Pin it to win it: Local wrestling outfit looks to knock out bullying

View more photos of the event here.

By Moses Leos III

It’s hard to imagine anyone attempting to bully 6-foot, 4-inch, 300-pound professional wrestler Jax “Godzilla” Dane.

His ability to deliver clothesline punches and leap off of turnbuckles is enough of a deterrent to make the most coal-hearted bully think twice. 

But as a child, the wrestling veteran admits he was once bullied. For Dane and many of his wrestling counterparts with Pro Wrestling Texas, using their platform to promote their anti-bullying campaign during events held at Pinballz Kingdom in Buda is imperative.

“It’s telling kids, ‘Hey, I understand what you’re going through. It’s not going to be the end of the world,” Dane said. “Let’s come up with a way to fight this battle together, and let (kids) know they have someone in their corner.” 

The origins of the wrestling group, formerly known as NWA Branded Outlaw Wrestling, began in San Antonio.

Ohio native and wrestler Ray Rowe said the organization has relied “heavily” on their anti-bullying, anti-drug campaign.

But it was through the work of Dane and David Schultz, owner of the wrestling company, that the two worked to bring the company to the Hays County area. The two met with the owners of Pinballz Kingdom and worked a deal to hold monthly wrestling matches.

“We loved the community. It all spiraled together, a perfect storm that happened,” Rowe said. “We looked at places in South Austin, Buda and Kyle. That was our demographic.”

The wrestling company held its first event in Buda in September. It’s since been committed to its campaign, which also extends to the events themselves.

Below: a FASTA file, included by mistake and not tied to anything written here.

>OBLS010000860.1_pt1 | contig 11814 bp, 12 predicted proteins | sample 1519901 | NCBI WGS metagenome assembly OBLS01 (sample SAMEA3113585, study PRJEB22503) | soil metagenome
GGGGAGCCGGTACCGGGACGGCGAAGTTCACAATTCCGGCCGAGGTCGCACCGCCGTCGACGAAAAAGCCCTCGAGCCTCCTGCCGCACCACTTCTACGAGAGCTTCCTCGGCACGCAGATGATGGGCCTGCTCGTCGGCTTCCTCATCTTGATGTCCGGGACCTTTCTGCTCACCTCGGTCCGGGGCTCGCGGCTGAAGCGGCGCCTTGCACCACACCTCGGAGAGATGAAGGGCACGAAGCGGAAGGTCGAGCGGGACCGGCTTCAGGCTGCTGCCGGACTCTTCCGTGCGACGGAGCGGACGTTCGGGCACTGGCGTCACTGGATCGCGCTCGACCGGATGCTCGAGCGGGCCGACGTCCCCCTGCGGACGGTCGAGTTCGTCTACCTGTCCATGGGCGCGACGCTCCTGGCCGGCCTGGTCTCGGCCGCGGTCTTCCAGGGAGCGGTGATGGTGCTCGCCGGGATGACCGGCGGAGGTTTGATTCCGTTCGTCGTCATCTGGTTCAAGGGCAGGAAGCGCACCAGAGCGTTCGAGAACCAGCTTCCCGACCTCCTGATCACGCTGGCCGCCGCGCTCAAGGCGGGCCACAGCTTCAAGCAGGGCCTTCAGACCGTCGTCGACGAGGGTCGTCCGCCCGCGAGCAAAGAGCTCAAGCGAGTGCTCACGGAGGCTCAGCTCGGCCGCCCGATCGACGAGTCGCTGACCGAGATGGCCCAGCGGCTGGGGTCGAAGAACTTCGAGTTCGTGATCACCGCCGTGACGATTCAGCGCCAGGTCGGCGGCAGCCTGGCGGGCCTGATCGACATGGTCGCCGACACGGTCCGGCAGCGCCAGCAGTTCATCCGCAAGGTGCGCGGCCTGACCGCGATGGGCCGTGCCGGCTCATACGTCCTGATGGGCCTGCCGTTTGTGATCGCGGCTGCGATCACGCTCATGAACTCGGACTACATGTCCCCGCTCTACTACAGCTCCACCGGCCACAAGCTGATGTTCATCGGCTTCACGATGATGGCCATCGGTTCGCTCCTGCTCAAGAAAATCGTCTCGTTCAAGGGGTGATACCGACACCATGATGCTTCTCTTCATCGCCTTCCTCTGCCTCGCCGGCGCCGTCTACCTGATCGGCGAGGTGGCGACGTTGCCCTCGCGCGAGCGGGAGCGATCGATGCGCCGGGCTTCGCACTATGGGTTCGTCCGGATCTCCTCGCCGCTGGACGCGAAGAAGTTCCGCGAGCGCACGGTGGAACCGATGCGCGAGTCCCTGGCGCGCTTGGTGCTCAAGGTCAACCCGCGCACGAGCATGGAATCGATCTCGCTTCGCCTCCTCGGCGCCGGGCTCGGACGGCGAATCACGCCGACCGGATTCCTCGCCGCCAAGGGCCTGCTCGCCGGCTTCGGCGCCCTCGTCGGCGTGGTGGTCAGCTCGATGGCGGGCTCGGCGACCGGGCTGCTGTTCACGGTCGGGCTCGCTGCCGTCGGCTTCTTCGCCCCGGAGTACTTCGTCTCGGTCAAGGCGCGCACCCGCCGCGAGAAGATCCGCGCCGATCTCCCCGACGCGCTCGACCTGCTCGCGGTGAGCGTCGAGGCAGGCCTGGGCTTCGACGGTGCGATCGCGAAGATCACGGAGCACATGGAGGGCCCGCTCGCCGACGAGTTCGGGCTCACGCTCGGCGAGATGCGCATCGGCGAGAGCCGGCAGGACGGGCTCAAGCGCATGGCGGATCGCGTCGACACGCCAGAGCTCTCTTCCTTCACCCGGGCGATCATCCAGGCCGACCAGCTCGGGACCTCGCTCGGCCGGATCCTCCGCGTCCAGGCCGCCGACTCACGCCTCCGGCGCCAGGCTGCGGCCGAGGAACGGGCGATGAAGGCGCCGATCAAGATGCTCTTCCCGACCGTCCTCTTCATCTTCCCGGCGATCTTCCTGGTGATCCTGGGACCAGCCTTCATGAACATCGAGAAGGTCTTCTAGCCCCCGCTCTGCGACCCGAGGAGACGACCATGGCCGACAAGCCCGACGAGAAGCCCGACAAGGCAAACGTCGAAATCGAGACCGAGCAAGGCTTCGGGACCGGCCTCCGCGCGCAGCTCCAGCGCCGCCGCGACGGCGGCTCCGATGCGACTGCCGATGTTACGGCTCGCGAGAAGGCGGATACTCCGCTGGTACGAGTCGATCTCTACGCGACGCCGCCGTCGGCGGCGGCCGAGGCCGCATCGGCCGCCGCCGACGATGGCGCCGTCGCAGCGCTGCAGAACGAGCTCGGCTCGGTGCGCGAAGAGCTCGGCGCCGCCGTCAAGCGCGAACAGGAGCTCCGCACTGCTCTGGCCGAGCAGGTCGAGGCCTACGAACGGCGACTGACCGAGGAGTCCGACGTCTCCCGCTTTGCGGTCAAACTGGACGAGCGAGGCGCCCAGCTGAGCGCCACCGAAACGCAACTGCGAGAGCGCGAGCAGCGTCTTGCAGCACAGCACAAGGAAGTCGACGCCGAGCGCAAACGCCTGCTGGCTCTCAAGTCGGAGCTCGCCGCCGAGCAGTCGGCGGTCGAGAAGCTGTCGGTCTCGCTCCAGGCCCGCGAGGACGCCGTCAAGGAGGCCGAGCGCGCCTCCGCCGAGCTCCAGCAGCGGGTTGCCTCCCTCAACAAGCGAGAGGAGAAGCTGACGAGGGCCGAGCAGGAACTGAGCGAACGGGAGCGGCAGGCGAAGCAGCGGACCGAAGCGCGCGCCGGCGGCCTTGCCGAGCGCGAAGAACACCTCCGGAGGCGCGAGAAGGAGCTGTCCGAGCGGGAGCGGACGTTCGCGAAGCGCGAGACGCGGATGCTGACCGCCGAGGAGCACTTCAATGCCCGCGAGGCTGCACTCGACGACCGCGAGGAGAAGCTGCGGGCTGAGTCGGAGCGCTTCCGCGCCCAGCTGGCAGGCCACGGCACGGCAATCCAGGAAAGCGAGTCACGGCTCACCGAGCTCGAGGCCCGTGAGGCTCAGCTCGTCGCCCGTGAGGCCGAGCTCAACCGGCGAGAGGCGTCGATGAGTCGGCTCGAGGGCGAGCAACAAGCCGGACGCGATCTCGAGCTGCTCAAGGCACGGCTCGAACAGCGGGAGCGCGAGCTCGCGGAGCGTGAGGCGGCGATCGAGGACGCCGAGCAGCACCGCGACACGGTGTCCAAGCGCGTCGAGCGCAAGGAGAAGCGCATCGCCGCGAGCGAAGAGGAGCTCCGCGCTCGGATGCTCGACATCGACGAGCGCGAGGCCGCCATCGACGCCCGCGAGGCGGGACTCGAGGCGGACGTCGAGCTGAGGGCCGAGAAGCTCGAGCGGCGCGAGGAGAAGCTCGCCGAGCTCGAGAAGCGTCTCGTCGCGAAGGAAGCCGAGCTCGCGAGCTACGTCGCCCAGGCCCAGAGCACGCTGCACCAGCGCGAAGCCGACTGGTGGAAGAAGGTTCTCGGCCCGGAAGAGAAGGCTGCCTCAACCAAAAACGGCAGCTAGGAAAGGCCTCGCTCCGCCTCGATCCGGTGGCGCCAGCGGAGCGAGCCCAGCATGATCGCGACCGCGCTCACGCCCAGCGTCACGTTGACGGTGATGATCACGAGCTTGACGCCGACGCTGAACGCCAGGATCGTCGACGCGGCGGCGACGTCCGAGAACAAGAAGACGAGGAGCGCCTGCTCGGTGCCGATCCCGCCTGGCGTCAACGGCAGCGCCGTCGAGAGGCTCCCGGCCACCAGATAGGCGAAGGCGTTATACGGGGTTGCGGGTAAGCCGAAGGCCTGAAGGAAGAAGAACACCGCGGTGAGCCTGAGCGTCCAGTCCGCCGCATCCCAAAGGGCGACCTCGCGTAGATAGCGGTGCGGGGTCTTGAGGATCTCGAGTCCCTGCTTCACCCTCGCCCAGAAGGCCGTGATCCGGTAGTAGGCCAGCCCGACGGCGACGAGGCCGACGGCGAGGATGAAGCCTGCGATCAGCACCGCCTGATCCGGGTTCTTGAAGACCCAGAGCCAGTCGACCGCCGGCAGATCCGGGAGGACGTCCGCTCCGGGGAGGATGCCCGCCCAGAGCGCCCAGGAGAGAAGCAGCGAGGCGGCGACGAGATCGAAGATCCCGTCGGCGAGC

Restrictions on using foul language is a common announcement made to fans during matches.

It’s due in part, according to Dane, to the “negative stigma” people associate with professional wrestling. He said professional wrestling holds violence, blood and other elements that “you or your family don’t want to be a part of.”

Rowe, who said he has dedicated his life to professional wrestling, said the sport is an “art form that transcends one genre or one medium.” He added that wrestling could be “so many things based on what the target is.”

“That’s not what we’re doing here. Here, we’re family friendly, no-foul language, no excessive, no over-sexuality,” Dane said. “It’s a family friendly, less-than-PG-13 environment where people can come and have a great night of family entertainment.”

The importance of their campaign, according to Dane, is to raise awareness of the changing shape and form of bullying.

With the advent of social media, Dane said cyber bullying has become a more prevalent issue in schools. While the social media can be a tool, Dane said it could be a “vicious thing.” 

“Bullying is different when I was a kid … or when parents were kids because there wasn’t anything like social media,” he said. “There is no face-to-face (interaction). It’s more rampant now because it doesn’t have to take place face-to-face like when we were kids.”

Pro Wrestling Texas has also worked within the community, including reaching out to youth groups and sports teams in the area.

As their cause centers on anti-bulling, the wrestlers are not shy in displaying their physical talents in the ring.

Rowe said all participants of Pro Wrestling Texas have gone through at least one to three years of rigorous training. He added everyone in the business is considered a professional athlete.

Dane, who said he never suffered an injury while playing collegiate basketball, said the physical aspect of wrestling is brutal, and that he’s ruptured a plantar fascia and dislocated a shoulder.

“This is definitely a ‘don’t try this at home’ type thing,” Rowe said. “Or don’t do this without serious professional training.

But both say the reaction to not only the wrestling, but also their messages, has been positive. Crowds attending the event have steadily grown. Dane said the organization hopes to draw up to 1,500 patrons to its events in Buda in the future.

“Like a lot of things, you start planting seeds. You know it takes a little time to get things rolling,” Rowe said. “We’re at the crest of the wave. We’re seeing the ground-swell of support.”

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